Thursday, August 07, 2008

Review: how an "amateur" news operation should be segmented


How should semi-gonzo journalism work? I coin that term to characterize what I would like to see the major media outlets do better. Maybe the program that comes closest to the style I would like to see happen and become a part of is Anderson Cooper 360 on CNN (whatever their blogging policy, a couple postings back). The gonzo part comes from the fact that some personal stories and some embellishment, some little grace notes, add some color, some musicianship, and help the viewer connect the dots as to what is happening.

Right now, I have four “sites”: The blogs here, then doaskdotell.com (static), billboushka.com (experimental, with a new Wordpress blog on the law), and a “resume” site johnwboushka.com for information technology jobs use only. Actually, the latter use is getting rather obsolete. These sites have developed over time as technology changes. I don’t keep all my eggs in one basket; FDIC makes me spread it around.

But how should a comprehensive news interpretation site be set up? I’ve probably gone over this before, but it’s time for a review, and a new view.

One part would be a set of relatively static essays on topics, categorized in various ways, overlapping perhaps “to connect the dots.” These essays could be organized around a book. However, with time, the view of a particular issue (say “gay marriage” or “don’t ask don’t tell” or “online reputation defense”) may change with political and social changes. In the past, I’ve updated essays like this with additional footnotes (as with the “running footnote files” for my books) or endnotes on supplementary essays. In time, this approach becomes unwieldy and leaves a sloppy impression. It may be better to rewrite essays, or arrange multiple versions (on one subject) in a numbered or date sequence. Wordpress may make this easier than Blogger can. In the past, this portion of my work has been organized more around historical evolution (from the books) than actual content.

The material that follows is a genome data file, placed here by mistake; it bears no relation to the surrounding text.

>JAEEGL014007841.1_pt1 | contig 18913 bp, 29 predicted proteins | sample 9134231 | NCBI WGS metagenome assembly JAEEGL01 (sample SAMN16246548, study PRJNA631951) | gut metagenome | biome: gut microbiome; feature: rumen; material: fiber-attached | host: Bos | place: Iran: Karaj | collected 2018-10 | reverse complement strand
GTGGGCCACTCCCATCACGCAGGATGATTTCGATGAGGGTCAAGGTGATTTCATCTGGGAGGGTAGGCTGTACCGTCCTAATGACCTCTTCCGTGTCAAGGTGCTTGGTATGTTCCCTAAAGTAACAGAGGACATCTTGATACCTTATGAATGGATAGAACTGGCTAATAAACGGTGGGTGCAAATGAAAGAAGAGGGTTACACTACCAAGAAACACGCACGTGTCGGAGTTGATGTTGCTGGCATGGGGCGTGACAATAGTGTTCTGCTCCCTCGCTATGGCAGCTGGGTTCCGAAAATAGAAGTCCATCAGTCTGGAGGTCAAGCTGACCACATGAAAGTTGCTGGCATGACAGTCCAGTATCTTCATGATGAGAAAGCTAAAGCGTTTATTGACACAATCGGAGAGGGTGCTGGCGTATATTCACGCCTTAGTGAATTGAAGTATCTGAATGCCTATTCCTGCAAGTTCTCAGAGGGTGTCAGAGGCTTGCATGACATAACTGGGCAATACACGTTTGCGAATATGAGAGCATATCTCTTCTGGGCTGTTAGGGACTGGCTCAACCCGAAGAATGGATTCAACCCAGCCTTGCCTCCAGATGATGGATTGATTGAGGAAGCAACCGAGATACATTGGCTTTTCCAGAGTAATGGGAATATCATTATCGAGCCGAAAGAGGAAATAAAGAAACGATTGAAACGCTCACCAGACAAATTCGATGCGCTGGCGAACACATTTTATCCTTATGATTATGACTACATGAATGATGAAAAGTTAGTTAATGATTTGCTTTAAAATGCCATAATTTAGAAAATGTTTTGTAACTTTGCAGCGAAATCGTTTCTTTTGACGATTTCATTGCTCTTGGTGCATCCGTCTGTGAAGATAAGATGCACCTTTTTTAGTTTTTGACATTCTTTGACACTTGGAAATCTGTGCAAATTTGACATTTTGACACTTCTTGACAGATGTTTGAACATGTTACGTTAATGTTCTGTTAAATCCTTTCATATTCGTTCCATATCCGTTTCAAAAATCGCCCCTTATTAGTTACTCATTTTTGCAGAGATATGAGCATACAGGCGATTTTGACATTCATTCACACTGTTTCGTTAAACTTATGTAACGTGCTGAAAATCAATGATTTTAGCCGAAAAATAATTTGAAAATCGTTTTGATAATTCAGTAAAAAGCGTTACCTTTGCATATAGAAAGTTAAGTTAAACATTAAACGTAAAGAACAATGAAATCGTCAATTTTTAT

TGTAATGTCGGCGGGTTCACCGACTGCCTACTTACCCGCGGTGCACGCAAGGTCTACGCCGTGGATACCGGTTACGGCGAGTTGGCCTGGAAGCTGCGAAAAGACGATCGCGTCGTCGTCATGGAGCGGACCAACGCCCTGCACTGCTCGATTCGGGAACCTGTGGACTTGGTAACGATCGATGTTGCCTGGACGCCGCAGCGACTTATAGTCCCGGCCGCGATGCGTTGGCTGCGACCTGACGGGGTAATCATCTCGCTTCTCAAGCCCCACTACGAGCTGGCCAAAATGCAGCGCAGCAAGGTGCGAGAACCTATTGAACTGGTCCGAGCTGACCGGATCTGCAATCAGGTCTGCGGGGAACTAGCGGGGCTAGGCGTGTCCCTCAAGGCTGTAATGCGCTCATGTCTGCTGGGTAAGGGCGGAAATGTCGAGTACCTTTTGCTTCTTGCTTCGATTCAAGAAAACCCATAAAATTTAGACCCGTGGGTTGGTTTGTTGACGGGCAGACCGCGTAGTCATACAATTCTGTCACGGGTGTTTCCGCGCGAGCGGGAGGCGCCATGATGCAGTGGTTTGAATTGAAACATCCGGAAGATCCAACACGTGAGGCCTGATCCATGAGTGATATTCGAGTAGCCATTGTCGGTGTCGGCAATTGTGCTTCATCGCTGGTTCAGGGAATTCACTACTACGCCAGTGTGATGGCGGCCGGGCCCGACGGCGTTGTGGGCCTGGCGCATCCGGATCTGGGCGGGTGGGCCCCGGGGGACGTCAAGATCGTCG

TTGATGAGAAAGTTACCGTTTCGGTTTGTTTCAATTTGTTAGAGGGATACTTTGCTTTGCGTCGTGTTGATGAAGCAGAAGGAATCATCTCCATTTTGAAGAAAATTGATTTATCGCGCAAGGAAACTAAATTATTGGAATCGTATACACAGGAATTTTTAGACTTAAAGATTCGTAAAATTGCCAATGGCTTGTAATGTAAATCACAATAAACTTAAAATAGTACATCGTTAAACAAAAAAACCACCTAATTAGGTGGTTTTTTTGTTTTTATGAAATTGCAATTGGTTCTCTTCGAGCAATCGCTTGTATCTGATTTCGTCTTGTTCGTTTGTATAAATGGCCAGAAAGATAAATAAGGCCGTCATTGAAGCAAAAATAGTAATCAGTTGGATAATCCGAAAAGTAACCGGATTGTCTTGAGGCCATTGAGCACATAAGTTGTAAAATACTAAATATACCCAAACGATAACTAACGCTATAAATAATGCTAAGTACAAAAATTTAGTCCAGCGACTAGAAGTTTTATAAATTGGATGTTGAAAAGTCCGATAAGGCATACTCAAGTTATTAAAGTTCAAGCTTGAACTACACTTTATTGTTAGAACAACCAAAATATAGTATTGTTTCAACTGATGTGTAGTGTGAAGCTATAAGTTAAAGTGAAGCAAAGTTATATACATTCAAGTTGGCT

The next part would be the set of media reviews, of films, books, plays, music events, and some television events. Most of these (except perhaps some of the television) would be static with the media organized into logical groupings around some theme. With Wordpress, film reviews could be placed in multiple groupings.

The last portion would be a blog, heavily categorized (as in Wordpress), and linked to the static essays and reviews. The blog entries would include brief discussions of news events (hyperlinking to multiple original standard journalistic sources), and announcement of new media reviews. The media is being handled in a manner opposite of what I do now, where many of the permanent reviews are on Blogger because the Blogger setup has encouraged that; but the way I do it now is not as logical (or as stable) as it should be.

One other portion of all of this, as I have discussed before, would be the “political thought database” where arguments and counterarguments around various topics are listed in MySQL tables. Since Wordpress can be implemented in MySQL, such a database could be set up with Wordpress, although this would be an unusual application of blogging software.

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